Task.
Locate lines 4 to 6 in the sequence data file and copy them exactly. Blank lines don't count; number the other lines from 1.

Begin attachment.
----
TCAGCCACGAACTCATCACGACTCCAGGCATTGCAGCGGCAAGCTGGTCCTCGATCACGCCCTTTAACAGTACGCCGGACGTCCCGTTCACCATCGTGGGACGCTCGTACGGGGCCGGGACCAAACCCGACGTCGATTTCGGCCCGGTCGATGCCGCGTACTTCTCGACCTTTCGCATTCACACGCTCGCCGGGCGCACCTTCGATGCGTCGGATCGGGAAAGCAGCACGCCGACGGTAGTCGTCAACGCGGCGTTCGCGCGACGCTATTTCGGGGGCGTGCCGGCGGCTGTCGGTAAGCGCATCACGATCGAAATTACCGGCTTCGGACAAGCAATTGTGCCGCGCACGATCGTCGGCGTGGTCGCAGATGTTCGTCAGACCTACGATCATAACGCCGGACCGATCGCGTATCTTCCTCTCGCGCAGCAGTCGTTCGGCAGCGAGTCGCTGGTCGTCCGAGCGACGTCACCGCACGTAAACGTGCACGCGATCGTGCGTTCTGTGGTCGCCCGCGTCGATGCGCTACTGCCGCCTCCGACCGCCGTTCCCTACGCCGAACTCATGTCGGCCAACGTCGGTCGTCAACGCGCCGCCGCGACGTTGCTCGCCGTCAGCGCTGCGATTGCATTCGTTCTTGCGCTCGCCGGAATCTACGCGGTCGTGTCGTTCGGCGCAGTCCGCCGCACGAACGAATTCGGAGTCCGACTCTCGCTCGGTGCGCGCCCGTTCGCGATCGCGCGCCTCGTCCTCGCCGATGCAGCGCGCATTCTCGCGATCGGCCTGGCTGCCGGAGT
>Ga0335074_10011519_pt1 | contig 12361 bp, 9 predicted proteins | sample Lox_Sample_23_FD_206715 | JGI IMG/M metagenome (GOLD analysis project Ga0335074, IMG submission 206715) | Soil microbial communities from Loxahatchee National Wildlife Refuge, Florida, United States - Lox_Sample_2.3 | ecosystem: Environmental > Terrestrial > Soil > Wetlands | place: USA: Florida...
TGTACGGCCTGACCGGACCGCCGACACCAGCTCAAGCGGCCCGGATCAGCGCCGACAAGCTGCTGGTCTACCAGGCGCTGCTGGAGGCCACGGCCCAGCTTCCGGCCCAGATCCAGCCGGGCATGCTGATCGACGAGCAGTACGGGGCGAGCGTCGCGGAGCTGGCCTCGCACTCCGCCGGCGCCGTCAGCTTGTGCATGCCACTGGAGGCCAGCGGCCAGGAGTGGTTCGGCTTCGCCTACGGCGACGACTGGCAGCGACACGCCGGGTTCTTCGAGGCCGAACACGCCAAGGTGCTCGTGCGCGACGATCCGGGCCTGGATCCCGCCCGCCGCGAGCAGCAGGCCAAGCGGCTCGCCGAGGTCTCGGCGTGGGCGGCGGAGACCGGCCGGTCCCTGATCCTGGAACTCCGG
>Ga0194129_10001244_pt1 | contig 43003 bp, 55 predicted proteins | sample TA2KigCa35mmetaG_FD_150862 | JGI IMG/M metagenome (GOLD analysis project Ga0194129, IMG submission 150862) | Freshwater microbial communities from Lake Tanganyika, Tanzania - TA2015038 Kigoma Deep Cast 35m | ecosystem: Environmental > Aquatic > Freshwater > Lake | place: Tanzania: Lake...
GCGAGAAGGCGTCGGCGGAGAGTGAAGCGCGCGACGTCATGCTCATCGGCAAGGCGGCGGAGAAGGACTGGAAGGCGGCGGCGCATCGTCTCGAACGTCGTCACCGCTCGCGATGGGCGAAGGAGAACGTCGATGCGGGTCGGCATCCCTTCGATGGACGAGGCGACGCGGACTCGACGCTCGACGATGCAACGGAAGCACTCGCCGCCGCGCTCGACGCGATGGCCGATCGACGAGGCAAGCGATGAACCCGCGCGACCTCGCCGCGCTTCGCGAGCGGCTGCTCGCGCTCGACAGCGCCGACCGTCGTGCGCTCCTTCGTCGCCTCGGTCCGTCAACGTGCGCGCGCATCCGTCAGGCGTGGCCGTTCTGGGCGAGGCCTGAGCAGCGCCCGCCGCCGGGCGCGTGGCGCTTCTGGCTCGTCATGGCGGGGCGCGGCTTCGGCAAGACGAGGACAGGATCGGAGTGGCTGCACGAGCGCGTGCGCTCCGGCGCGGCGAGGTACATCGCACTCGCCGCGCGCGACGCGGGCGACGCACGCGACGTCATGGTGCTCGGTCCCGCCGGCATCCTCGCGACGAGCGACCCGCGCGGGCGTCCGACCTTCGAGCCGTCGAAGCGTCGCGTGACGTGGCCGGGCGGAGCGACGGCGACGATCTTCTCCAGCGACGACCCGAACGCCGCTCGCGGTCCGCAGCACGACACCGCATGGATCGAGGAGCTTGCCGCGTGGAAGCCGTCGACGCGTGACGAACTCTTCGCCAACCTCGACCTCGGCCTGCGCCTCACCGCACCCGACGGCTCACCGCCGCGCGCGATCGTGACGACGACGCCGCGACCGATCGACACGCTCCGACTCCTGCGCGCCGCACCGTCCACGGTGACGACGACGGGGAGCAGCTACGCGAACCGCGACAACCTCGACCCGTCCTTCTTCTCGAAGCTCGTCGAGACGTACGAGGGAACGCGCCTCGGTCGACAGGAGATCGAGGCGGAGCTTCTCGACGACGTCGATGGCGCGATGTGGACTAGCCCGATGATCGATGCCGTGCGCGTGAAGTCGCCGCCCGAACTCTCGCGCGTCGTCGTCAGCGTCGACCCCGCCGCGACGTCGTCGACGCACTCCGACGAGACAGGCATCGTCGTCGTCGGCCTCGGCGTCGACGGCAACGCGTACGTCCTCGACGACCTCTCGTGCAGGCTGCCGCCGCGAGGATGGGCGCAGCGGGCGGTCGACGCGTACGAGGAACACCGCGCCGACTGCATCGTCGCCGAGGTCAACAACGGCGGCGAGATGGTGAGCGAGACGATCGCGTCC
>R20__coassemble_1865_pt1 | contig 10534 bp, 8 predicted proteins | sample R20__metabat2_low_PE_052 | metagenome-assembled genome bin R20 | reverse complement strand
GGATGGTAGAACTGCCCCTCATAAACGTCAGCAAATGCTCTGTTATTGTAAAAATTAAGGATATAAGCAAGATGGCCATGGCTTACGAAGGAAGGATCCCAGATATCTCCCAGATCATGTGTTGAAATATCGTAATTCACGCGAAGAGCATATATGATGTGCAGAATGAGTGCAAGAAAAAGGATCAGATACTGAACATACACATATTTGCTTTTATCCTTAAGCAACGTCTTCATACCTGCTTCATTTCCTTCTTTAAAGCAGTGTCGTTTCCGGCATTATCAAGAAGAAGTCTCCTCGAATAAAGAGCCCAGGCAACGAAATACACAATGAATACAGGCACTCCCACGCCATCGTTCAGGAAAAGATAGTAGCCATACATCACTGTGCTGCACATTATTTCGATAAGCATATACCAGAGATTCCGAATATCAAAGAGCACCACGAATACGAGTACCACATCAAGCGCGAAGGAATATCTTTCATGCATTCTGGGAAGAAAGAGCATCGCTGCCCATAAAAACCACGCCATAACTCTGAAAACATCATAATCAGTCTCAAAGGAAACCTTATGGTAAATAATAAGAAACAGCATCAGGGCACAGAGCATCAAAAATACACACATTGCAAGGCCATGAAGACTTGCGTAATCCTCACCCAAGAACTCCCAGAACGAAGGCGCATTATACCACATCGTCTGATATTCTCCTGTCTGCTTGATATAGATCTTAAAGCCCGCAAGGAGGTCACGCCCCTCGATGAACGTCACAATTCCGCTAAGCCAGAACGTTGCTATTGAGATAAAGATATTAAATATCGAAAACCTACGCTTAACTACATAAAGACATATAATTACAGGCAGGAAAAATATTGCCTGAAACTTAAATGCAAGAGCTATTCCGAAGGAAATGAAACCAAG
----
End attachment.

>Ga0194129_10001244_pt1 | contig 43003 bp, 55 predicted proteins | sample TA2KigCa35mmetaG_FD_150862 | JGI IMG/M metagenome (GOLD analysis project Ga0194129, IMG submission 150862) | Freshwater microbial communities from Lake Tanganyika, Tanzania - TA2015038 Kigoma Deep Cast 35m | ecosystem: Environmental > Aquatic > Freshwater > Lake | place: Tanzania: Lake...
GCGAGAAGGCGTCGGCGGAGAGTGAAGCGCGCGACGTCATGCTCATCGGCAAGGCGGCGGAGAAGGACTGGAAGGCGGCGGCGCATCGTCTCGAACGTCGTCACCGCTCGCGATGGGCGAAGGAGAACGTCGATGCGGGTCGGCATCCCTTCGATGGACGAGGCGACGCGGACTCGACGCTCGACGATGCAACGGAAGCACTCGCCGCCGCGCTCGACGCGATGGCCGATCGACGAGGCAAGCGATGAACCCGCGCGACCTCGCCGCGCTTCGCGAGCGGCTGCTCGCGCTCGACAGCGCCGACCGTCGTGCGCTCCTTCGTCGCCTCGGTCCGTCAACGTGCGCGCGCATCCGTCAGGCGTGGCCGTTCTGGGCGAGGCCTGAGCAGCGCCCGCCGCCGGGCGCGTGGCGCTTCTGGCTCGTCATGGCGGGGCGCGGCTTCGGCAAGACGAGGACAGGATCGGAGTGGCTGCACGAGCGCGTGCGCTCCGGCGCGGCGAGGTACATCGCACTCGCCGCGCGCGACGCGGGCGACGCACGCGACGTCATGGTGCTCGGTCCCGCCGGCATCCTCGCGACGAGCGACCCGCGCGGGCGTCCGACCTTCGAGCCGTCGAAGCGTCGCGTGACGTGGCCGGGCGGAGCGACGGCGACGATCTTCTCCAGCGACGACCCGAACGCCGCTCGCGGTCCGCAGCACGACACCGCATGGATCGAGGAGCTTGCCGCGTGGAAGCCGTCGACGCGTGACGAACTCTTCGCCAACCTCGACCTCGGCCTGCGCCTCACCGCACCCGACGGCTCACCGCCGCGCGCGATCGTGACGACGACGCCGCGACCGATCGACACGCTCCGACTCCTGCGCGCCGCACCGTCCACGGTGACGACGACGGGGAGCAGCTACGCGAACCGCGACAACCTCGACCCGTCCTTCTTCTCGAAGCTCGTCGAGACGTACGAGGGAACGCGCCTCGGTCGACAGGAGATCGAGGCGGAGCTTCTCGACGACGTCGATGGCGCGATGTGGACTAGCCCGATGATCGATGCCGTGCGCGTGAAGTCGCCGCCCGAACTCTCGCGCGTCGTCGTCAGCGTCGACCCCGCCGCGACGTCGTCGACGCACTCCGACGAGACAGGCATCGTCGTCGTCGGCCTCGGCGTCGACGGCAACGCGTACGTCCTCGACGACCTCTCGTGCAGGCTGCCGCCGCGAGGATGGGCGCAGCGGGCGGTCGACGCGTACGAGGAACACCGCGCCGACTGCATCGTCGCCGAGGTCAACAACGGCGGCGAGATGGTGAGCGAGACGATCGCGTCC
>R20__coassemble_1865_pt1 | contig 10534 bp, 8 predicted proteins | sample R20__metabat2_low_PE_052 | metagenome-assembled genome bin R20 | reverse complement strand